Learn to laugh at yourself, at your mistakes, at the unfairness of the world, and you will be more capable of picking yourself up and solving your own, and your community's, problem. Think of it this way. If you could have any copy of Harry Potter in the world, which would it be: an ornately bound, brand-new compilation of all seven books; or the one you saw at Barnes and Noble back in 5th grade that's torn on the edges, smells like old book, and may or may not have been dropped in the toilet? One looks perfect. But the other? That one tells more than one story.
I would tell myself to relax - making friends is easy, adjusting to college life is simple as long as you embrace it. Additionally, I wish I had known to live more spontaneously and "for the now;" once you leave college the things you got away with because of your age evaporate quickly. I would have told myself to date more people, explore more options, take more classes just for fun as opposed to with a career goal in mind. More than I think anyone realizes before they leave, college - especially Vassar - is a great place to do all the things you had never thought you would do and might never do again. Go with it.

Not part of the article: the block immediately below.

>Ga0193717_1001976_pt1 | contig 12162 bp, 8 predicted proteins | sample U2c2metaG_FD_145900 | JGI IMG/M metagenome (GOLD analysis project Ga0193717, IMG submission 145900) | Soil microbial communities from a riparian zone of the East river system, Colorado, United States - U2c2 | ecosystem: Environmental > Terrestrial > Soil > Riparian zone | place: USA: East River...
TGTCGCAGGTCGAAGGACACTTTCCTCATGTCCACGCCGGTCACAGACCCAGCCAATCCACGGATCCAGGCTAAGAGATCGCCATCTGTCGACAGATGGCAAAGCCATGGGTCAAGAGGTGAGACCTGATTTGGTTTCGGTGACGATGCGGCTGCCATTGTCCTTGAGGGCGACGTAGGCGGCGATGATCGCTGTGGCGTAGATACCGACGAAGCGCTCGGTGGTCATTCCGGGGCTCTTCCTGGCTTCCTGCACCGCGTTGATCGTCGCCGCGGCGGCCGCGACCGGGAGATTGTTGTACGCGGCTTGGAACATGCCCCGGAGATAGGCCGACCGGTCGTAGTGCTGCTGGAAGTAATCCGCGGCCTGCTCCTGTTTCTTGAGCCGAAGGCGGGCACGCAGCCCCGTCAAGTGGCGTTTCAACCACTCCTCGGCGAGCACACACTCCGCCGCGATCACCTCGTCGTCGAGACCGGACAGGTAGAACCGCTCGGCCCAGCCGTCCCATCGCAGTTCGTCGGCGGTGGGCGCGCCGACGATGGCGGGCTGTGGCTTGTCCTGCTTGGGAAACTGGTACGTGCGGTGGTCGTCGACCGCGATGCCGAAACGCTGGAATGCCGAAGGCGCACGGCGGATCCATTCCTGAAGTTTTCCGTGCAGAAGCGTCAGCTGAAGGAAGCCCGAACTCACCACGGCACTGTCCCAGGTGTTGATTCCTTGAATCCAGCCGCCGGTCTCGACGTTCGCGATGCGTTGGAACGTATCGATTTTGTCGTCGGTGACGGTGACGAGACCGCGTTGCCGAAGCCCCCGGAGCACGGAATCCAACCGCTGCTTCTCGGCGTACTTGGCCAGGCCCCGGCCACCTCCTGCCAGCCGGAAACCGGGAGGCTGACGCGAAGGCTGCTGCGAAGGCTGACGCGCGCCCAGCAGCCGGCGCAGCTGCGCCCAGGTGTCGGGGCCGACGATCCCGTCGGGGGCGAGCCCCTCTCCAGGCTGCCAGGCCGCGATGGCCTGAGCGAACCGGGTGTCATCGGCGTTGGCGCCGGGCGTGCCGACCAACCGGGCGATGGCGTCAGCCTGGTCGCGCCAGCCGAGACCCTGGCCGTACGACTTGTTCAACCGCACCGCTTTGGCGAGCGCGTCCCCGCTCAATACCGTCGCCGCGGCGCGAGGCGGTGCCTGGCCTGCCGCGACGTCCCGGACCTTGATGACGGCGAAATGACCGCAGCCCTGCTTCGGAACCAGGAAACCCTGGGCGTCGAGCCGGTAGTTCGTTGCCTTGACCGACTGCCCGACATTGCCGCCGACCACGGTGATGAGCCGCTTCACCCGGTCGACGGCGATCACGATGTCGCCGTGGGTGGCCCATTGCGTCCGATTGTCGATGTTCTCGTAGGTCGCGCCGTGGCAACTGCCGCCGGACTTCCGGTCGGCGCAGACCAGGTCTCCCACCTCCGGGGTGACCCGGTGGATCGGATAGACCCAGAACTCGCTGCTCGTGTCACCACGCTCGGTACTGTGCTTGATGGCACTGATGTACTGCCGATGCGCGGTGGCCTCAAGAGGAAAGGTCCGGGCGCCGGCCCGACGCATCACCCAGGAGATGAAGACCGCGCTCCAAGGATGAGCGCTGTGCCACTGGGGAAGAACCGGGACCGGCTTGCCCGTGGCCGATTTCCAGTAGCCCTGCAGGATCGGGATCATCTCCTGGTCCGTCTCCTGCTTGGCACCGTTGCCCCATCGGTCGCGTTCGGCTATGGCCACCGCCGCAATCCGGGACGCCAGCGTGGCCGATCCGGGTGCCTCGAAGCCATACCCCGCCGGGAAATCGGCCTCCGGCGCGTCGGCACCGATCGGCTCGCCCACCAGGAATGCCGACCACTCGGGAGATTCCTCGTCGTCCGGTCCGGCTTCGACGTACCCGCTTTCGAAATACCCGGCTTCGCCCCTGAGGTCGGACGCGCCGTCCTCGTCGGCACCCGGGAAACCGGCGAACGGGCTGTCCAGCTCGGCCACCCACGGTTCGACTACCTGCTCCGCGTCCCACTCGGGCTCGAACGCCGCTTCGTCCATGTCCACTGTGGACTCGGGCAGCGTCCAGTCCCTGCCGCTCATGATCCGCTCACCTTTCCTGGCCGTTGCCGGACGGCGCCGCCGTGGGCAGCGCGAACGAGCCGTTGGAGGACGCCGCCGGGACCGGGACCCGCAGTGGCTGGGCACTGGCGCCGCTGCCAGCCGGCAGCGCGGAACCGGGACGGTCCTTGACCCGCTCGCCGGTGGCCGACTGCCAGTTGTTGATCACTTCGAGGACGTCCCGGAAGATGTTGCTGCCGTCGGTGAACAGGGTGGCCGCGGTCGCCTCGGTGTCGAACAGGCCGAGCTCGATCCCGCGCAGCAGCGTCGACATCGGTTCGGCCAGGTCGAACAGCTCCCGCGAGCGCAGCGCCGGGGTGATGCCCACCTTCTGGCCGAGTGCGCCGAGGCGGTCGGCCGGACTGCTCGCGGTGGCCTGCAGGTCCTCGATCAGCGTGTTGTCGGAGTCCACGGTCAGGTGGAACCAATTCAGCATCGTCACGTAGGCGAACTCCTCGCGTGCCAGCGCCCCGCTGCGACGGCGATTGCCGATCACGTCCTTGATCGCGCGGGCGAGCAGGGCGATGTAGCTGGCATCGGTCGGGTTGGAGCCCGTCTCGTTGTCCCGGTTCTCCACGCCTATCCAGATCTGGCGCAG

I have so far managed to avoid the propensity to treat college the first chips in the slab of marble that eventually becomes one's career. I look at this as quite a victory; as a science major I am constantly reminded of material benefits of my education. "Learn biology and become a doctor!", "churn out new and exciting technology!" are the mantras that bellow from a society absorbed by the bleak job prospects for my geneneration. Thus, it is with difficulty that I have been able to sustain the view that an education is valuable for educations sake. This is the value I take from attending my small liberal arts college. School has given me the tools nessesary to churn out technology, but, at the same time, my intellectual curiousity has been allowed to drag me into philosphy and music. My school environment has exposed me to a diversity of new people and experience I had never even expected. What I do expect, is to graduate from Vassar a child of humanism: I will have useful knowledge, but with the additional value of being an interesting person.